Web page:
Receiving the Jessie award for his acclaimed role in Tuesdays With Morrie at the Arts Club in 2006, he quipped, "My advice to everyone is if you spend 70 years in the theatre you may get the part you really want."

      Holland also had a storied TV and movie career, in everything from McCabe & Mrs. Miller to The Accused to Battlestar Galactica. He said of appearing on film opposite Katharine Hepburn “I got panicked for the first time in my life. I thought, ‘I had that woman’s portrait on my wall when I was 12'."

      More recently he lived on Gabriola Island, where he established a new company at the Gabriola Theatre Centre.

      He held a Lifetime Equity membership, membership in the BC Entertainment Hall of Fame, and many Jessie Richardson Theatre Awards and lifetime achievement awards; there is also a scholarship at Studio 58 in his honour.

      Holland had celebrated his 95th birthday by acting in Nanaimo in March in Harold Pinter's The Caretaker.

      The Straight will report more details as they become available.


      Follow Janet Smith on Twitter @janetsmitharts.



      Linda Quibell

      Jul 30, 2015 at 11:26am

      Thank you, Janet, for writing this. I was wondering when mention of Antony's passing would be made; I passed by the Straight office this morning and wanted to run in and insist on speaking about it.

      He has inspired and mentored generations of theatre artists. We will not see his like again.

      Lesley Pritchard

      Jul 30, 2015 at 8:01pm

      Feeling honoured to have chatted with him last year when I last saw him on Gabriola Island.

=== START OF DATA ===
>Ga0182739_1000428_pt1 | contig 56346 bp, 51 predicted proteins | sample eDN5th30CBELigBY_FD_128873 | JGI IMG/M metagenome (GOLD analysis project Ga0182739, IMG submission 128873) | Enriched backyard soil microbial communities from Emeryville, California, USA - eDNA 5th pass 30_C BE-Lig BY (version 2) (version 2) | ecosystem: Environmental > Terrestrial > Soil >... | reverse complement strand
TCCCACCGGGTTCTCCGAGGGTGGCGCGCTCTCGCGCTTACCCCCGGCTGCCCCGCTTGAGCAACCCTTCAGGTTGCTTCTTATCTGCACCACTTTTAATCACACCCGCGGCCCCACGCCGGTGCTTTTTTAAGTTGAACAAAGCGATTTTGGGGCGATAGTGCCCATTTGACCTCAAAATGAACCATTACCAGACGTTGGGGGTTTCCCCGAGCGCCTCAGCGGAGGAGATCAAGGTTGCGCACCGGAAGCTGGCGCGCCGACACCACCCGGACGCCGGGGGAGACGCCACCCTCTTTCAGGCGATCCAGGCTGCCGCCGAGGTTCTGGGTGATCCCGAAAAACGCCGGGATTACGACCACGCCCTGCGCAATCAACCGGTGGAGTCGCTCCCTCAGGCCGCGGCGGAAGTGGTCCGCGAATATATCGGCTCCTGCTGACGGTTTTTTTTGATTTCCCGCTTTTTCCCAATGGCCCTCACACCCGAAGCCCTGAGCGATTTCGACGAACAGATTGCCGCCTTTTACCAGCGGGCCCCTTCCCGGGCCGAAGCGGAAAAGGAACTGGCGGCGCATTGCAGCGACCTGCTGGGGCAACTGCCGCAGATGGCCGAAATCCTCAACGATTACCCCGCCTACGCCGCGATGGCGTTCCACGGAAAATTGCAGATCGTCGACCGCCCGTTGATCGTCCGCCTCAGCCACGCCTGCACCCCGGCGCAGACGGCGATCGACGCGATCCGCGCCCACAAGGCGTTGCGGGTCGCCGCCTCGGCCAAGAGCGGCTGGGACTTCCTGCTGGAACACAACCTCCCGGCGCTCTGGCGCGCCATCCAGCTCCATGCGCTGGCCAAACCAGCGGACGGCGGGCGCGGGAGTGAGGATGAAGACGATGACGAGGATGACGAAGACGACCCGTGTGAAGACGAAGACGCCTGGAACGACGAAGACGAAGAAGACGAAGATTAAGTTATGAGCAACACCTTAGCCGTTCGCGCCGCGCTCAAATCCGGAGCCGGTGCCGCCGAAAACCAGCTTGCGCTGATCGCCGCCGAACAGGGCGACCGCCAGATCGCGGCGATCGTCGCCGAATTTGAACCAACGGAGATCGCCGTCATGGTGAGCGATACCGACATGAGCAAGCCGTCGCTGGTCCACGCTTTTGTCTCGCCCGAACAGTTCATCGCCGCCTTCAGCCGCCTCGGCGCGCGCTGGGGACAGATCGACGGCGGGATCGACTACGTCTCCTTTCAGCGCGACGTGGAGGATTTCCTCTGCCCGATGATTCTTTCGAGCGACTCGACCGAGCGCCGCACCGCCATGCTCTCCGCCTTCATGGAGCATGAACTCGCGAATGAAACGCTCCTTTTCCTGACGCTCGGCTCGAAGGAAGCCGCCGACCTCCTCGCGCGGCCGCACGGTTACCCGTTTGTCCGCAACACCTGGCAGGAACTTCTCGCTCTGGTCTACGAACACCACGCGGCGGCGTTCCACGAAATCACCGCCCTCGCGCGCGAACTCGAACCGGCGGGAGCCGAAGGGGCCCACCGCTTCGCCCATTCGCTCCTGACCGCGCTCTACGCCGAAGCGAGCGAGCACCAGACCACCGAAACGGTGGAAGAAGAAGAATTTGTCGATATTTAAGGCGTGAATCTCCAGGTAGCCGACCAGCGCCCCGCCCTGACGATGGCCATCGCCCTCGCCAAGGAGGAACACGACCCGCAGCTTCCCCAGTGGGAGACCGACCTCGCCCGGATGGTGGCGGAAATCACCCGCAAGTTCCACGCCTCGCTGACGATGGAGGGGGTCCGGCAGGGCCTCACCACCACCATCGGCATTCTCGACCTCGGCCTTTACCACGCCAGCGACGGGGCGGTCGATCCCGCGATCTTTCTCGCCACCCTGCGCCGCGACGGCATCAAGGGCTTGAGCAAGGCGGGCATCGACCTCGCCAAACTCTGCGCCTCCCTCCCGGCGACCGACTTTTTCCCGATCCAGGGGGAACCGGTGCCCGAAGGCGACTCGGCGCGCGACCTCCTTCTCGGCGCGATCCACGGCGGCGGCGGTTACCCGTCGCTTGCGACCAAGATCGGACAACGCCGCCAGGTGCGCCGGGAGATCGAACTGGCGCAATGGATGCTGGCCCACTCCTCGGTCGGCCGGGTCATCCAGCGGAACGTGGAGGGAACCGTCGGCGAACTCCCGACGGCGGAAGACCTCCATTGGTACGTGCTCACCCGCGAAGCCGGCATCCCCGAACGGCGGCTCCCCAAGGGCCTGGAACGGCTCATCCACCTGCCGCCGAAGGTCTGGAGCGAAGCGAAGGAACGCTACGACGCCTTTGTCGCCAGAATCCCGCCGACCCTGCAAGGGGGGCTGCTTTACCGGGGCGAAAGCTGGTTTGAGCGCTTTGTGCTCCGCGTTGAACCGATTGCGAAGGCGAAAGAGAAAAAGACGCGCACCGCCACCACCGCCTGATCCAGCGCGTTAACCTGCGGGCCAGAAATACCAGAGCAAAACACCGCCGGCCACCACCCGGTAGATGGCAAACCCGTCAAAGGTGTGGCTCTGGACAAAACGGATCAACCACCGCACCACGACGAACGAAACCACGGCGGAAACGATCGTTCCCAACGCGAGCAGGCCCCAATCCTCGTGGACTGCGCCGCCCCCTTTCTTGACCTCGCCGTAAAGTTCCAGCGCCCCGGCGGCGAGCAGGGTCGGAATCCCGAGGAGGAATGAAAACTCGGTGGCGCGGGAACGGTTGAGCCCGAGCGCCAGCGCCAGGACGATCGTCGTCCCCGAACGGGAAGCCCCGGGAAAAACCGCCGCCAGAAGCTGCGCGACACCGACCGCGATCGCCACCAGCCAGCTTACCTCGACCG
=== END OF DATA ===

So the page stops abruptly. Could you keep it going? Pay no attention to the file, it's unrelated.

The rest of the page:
Catherine Caines (Kayte Summers)

      Aug 2, 2015 at 3:48pm

      To my friends and professional colleagues in Vancouver,
      I am writing to honour Antony Holland both on a professional and a personal level. We were married for almost twenty five years Antony and I. Initially we worked together at Studio 58. When Antony was mandatorily retired we began creating and running acting schools together, directing each other and acting together.
      Although our personal relationship did not endure, our mutual passion for and love of theatre and respect for each others' creativity and talent remained.
      Thank you Antony for all the memories and the very rich life we shared together.

      My heartfelt thanks for all those folk both here on Gabriola, in Vancouver and beyond who supported Antony, thus enabling him to keep his deepest passion alive right up to his death...even with performances booked into the future. He died as he lived ...held in the embrace of the art form to which he dedicated his entire life.

      My loving wishes to Antony's family...Rosheen, Bob and Jade in this time of grief and loss.

      There will always be a place for you in my heart Antony...I will remember you.

      Catherine Caines/ Kayte Summers.

      Clive Edwards

      Aug 3, 2015 at 5:15pm

      Some of the most memorable days of my life were thanks to Antony Holland and my co-students at Studio 58. Antony indeed made a difference in many lives, both as a teacher, an actor and an extremely inspirational human being.